In 2016, the NRA gave over $50 million to buy support from lawmakers. When one considers the tens of millions of dollars spent on commerce and corruption, it's no wonder gun control advocates have an uphill battle.

That, of course, assumes that money can control just about anyone in the equation. However, there are a few brave souls who actually value human life over profit.

Keep Reading Show less
via Reddit and NASA / Wikimedia Commons

Trees give us a unique glimpse into our past. An examination of tree rings can show us what the climate was like in a given year. Was it a wet winter? Were there hurricanes in the summer? Did a forest fire ravage the area?

An ancient tree in New Zealand is the first to provide evidence of the near reversal of the Earth's magnetic field over 41,000 years ago.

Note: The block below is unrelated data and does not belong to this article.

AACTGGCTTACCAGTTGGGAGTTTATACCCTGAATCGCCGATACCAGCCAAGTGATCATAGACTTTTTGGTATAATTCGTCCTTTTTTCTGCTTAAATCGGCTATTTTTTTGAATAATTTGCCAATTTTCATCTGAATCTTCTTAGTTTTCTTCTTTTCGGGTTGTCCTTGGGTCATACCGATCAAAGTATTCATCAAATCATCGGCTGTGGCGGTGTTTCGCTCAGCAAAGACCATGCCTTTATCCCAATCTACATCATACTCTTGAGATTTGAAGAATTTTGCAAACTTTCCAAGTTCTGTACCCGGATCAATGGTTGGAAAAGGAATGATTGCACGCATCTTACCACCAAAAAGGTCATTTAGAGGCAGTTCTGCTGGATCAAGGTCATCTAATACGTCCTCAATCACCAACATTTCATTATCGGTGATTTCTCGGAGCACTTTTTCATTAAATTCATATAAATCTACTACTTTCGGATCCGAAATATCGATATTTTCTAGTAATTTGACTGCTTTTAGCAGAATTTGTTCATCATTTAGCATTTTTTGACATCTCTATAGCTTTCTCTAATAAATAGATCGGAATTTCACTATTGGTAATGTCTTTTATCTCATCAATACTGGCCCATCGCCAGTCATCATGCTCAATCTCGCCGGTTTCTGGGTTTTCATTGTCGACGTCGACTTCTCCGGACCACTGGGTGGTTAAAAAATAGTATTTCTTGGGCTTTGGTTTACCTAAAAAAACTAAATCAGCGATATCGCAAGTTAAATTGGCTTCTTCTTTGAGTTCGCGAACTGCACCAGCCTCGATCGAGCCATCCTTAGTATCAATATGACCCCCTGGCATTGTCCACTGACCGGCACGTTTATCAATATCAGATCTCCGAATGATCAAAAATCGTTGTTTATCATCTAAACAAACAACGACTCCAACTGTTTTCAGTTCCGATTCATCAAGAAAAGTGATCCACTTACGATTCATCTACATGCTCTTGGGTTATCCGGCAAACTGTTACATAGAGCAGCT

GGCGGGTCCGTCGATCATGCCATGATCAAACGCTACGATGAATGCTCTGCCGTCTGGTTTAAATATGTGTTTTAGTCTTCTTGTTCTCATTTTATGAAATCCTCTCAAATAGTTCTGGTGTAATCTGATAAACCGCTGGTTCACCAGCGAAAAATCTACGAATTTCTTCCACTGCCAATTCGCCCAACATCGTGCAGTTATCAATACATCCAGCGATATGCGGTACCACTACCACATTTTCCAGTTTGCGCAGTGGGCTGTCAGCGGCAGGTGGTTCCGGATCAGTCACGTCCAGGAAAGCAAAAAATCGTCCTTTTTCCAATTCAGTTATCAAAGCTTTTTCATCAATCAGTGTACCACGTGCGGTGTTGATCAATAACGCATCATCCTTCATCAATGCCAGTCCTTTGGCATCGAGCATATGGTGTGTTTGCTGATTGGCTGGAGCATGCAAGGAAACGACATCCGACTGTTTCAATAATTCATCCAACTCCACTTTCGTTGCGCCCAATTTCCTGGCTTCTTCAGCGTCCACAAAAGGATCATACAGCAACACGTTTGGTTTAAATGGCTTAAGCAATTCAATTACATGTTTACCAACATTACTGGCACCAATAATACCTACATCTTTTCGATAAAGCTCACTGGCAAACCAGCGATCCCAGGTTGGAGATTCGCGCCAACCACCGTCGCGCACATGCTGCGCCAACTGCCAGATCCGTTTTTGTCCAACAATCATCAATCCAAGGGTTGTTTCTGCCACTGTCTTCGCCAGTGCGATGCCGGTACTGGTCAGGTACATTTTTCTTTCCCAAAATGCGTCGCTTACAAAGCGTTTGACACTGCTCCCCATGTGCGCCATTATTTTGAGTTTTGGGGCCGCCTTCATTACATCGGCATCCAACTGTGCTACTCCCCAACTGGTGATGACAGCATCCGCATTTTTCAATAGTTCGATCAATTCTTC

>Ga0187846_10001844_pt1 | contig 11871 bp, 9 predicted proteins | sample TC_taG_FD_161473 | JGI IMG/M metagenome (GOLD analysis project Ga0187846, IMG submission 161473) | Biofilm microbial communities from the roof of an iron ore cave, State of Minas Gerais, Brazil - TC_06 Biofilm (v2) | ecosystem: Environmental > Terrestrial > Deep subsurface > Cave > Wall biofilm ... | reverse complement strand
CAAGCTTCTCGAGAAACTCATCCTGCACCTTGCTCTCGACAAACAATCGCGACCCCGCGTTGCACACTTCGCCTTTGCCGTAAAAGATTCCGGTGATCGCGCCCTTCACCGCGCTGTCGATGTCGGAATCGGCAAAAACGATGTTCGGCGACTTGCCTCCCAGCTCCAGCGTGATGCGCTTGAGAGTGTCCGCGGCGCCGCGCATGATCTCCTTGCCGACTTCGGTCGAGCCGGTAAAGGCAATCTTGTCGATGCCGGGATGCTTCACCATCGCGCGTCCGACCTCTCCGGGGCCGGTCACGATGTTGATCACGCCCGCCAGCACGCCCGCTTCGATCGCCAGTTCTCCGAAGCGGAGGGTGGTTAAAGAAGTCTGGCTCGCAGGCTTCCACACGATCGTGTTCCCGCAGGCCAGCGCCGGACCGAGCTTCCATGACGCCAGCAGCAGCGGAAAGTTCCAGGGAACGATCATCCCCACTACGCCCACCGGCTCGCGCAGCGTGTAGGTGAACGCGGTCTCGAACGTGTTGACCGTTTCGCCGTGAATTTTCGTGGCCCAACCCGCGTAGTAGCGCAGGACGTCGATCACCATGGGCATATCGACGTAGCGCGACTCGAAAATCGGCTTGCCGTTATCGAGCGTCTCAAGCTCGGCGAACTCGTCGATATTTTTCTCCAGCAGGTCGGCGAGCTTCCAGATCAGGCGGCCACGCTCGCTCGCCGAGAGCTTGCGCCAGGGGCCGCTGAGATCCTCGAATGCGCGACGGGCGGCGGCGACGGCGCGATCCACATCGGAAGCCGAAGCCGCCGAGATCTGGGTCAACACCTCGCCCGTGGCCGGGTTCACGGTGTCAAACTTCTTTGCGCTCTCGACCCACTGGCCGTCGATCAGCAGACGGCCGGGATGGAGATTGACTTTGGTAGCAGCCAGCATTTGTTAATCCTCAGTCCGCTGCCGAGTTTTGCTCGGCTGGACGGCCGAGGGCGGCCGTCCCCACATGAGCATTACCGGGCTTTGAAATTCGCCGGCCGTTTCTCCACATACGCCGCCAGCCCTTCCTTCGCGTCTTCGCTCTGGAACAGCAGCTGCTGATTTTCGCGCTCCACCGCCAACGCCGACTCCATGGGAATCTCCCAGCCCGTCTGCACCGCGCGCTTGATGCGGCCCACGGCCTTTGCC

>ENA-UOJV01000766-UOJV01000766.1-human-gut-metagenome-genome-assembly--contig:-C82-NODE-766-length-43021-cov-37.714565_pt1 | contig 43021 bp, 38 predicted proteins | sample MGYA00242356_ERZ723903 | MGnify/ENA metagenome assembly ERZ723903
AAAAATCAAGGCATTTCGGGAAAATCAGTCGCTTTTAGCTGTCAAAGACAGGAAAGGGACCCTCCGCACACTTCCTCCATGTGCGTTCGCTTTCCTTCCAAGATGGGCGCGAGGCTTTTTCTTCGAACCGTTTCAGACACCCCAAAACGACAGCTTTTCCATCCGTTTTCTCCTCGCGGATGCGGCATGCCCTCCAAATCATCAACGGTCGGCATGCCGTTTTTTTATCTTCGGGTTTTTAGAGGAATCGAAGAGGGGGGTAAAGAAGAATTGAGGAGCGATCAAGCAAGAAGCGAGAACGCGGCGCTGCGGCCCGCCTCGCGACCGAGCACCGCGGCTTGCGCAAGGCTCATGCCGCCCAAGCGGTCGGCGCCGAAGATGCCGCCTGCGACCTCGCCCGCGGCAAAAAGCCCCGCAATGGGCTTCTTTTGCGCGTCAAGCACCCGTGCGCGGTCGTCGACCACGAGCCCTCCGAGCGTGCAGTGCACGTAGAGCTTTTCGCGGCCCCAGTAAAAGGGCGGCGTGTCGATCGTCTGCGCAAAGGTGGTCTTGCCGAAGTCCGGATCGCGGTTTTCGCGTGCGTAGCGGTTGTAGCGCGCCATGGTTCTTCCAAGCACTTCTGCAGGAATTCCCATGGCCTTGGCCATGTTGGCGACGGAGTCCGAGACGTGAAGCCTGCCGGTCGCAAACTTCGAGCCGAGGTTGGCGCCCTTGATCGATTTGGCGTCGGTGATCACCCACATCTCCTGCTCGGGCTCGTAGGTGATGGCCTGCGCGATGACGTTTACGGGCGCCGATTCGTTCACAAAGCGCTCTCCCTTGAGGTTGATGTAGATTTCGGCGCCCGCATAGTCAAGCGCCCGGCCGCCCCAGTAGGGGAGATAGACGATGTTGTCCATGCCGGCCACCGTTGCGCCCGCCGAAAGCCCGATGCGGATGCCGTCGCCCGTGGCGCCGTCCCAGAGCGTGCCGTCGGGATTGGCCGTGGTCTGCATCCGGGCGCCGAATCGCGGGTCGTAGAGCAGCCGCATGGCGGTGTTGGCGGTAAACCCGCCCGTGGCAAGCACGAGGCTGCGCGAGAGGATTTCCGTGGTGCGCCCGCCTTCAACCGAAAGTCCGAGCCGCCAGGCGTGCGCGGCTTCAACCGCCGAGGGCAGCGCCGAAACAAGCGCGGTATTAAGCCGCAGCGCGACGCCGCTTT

Over the past 83 million years there have been 183 magnetic pole reversals, a process that takes about 7,000 years to complete.

Keep Reading Show less
The Planet
via Pixabay

The final episode of "The Sopranos" made a lot of people angry because it ends with mob boss Tony Soprano and his family eating at an ice cream parlor while "Don't Stop Believin'" by Journey plays in the background … and then, suddenly, the screen turns black.

Some thought the ending was a dirty trick, while others saw it as a stroke of brilliance. A popular theory is that Tony gets shot, but doesn't know it because, as his brother-in-law Bobby Baccala said, "You probably don't even hear it when it happens, right?"

So the show gives us all an idea of what it's like to die. We're here and then we're not.

Keep Reading Show less